A major challenge in biomolecular research is the investigation of biomolecular interaction at single-molecule level. Biomolecules possess heterogeneities of high physiological relevance that can only be unravelled with single-molecule tools. All current singlemolecule imaging methods, however, require chemical modifications, such as fluorescent labelling or immobilization onto a surface, which might alter the biomolecule’s natural behaviour. Recently, I have developed a ground-breaking optical microscopy method – Nanofluidic Scattering Microscopy (NSM) – whose unprecedented resolution enabled me to bypass those limitations and to image individual small proteins in free motion without any label. Despite these attractive attributes, in its current form, NSM does not allow for quantitative study of interaction kinetics between individual molecules. Due to the inherently fast Brownian motion, the time that a molecule spends on average in the optically probed volume – a nanofluidic channel – is substantially shorter than the time required to record a statistically relevant number of association and dissociation events. In this project, we will develop an essential nanoscopic component – a rapid nanofluidic valve – that will enable to confine and release interacting biomolecules to and from the nanofluidic volume. The nanofluidic valves will be based on the principles of thermo-responsive polymer hydrogel in combination with nanoplasmonic heating. The integration of the nanofluidic valves with NSM will enable to track evolution of individual biomolecules at single molecule level, without the need of chemical modifications and in conditions that mimic an in-vivo state. The project will deliver a unique bioanalytical tool that will make key contributions to the fundamental understanding of biomolecular interactions, which is needed in basic research as well as in the pharmaceutical industry.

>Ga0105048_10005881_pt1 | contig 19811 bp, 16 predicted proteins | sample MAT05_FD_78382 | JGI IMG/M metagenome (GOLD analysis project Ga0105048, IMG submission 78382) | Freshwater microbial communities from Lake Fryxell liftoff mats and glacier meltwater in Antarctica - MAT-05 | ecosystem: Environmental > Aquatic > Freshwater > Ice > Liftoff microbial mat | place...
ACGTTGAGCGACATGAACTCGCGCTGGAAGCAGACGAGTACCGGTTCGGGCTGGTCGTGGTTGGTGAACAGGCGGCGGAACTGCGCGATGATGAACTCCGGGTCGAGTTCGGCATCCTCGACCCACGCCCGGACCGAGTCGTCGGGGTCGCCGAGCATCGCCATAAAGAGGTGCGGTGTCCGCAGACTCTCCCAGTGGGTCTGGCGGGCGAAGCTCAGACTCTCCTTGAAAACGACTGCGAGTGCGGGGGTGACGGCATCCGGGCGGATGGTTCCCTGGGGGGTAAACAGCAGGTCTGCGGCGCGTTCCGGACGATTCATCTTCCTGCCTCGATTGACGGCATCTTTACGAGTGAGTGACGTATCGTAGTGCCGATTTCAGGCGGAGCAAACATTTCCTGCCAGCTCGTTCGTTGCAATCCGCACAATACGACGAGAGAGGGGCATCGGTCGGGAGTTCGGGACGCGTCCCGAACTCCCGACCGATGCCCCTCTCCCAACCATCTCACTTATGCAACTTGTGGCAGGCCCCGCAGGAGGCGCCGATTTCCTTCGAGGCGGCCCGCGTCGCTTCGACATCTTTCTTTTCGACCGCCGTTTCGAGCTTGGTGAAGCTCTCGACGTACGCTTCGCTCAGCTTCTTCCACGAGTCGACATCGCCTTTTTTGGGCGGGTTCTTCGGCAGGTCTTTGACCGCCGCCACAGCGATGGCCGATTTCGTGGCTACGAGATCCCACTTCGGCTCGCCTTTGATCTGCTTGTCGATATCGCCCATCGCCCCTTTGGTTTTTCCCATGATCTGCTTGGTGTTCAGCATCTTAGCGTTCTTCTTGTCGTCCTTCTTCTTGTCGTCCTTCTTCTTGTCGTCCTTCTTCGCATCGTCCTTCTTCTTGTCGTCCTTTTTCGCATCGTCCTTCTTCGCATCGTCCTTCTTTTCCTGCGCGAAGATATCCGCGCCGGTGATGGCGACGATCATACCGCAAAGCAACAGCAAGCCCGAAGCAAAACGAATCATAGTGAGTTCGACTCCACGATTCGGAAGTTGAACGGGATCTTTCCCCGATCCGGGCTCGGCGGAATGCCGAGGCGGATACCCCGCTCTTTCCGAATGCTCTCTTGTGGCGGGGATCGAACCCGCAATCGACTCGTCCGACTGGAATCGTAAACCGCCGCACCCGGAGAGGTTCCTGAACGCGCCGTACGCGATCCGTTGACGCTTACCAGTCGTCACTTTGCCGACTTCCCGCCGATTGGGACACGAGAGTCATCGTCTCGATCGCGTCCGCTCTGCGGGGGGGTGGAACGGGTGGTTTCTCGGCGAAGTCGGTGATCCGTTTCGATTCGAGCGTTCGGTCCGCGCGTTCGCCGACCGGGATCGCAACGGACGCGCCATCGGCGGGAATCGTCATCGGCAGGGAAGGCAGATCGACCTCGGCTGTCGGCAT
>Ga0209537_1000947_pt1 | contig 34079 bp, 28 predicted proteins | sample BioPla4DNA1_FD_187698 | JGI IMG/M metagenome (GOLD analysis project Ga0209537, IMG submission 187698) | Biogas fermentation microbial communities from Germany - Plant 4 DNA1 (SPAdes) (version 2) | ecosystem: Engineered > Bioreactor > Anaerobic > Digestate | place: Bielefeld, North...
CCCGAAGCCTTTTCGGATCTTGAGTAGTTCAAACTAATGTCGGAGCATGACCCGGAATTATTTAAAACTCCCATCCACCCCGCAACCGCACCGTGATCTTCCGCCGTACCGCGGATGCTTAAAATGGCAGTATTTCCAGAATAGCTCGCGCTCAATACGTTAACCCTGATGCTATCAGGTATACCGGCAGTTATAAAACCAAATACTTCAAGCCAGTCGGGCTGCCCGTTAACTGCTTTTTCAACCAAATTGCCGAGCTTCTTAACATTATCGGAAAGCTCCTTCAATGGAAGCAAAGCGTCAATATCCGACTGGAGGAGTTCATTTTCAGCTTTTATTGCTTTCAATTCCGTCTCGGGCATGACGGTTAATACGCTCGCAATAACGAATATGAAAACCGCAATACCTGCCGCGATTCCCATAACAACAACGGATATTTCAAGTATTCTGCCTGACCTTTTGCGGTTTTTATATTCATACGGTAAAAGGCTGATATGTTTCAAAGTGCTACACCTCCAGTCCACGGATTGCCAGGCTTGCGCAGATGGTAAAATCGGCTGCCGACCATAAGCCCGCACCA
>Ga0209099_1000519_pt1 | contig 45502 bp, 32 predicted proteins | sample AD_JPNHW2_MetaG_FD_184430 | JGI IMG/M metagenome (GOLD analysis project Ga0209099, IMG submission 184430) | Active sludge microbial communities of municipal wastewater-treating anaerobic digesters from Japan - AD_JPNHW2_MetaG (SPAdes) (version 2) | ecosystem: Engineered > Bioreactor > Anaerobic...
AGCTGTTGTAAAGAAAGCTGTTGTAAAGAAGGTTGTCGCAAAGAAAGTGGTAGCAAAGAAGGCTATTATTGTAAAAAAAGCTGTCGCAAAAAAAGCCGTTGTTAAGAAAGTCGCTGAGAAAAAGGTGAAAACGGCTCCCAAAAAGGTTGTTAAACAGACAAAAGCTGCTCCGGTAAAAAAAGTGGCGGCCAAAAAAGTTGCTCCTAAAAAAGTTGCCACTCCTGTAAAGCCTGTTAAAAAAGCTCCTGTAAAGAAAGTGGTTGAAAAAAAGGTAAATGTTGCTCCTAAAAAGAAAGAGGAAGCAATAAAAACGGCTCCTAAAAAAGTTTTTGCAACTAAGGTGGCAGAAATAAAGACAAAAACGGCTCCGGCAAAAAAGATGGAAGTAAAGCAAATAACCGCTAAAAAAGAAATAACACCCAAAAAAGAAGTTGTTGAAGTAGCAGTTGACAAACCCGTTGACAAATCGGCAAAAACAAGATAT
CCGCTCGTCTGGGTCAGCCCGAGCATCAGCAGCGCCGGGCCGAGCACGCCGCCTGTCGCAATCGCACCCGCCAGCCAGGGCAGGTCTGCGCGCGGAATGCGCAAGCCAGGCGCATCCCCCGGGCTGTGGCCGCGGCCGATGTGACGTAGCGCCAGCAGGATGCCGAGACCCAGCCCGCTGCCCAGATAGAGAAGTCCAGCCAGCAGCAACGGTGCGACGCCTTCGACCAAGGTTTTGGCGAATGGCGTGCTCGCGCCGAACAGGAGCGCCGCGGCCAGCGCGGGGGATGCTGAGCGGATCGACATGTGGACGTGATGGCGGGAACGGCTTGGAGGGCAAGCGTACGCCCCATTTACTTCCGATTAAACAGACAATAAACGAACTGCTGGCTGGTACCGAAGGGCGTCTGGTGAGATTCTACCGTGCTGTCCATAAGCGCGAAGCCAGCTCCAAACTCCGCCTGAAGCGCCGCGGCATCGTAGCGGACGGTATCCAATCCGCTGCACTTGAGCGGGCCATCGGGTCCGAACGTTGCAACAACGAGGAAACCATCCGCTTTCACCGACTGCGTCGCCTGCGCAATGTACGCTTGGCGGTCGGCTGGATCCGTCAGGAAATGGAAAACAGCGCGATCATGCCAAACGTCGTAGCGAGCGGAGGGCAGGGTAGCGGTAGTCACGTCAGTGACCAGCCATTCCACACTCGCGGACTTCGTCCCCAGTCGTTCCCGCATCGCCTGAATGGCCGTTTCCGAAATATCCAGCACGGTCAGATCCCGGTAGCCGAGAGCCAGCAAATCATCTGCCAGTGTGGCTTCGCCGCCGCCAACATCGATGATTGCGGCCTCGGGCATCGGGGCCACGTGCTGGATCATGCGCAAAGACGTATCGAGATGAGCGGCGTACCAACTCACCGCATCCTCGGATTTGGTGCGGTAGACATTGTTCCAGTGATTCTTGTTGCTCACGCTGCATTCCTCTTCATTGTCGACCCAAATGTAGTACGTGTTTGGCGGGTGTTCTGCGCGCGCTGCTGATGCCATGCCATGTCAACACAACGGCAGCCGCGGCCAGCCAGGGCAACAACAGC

Project's website: https://ravasi.fzu.cz
This project is financed by EU.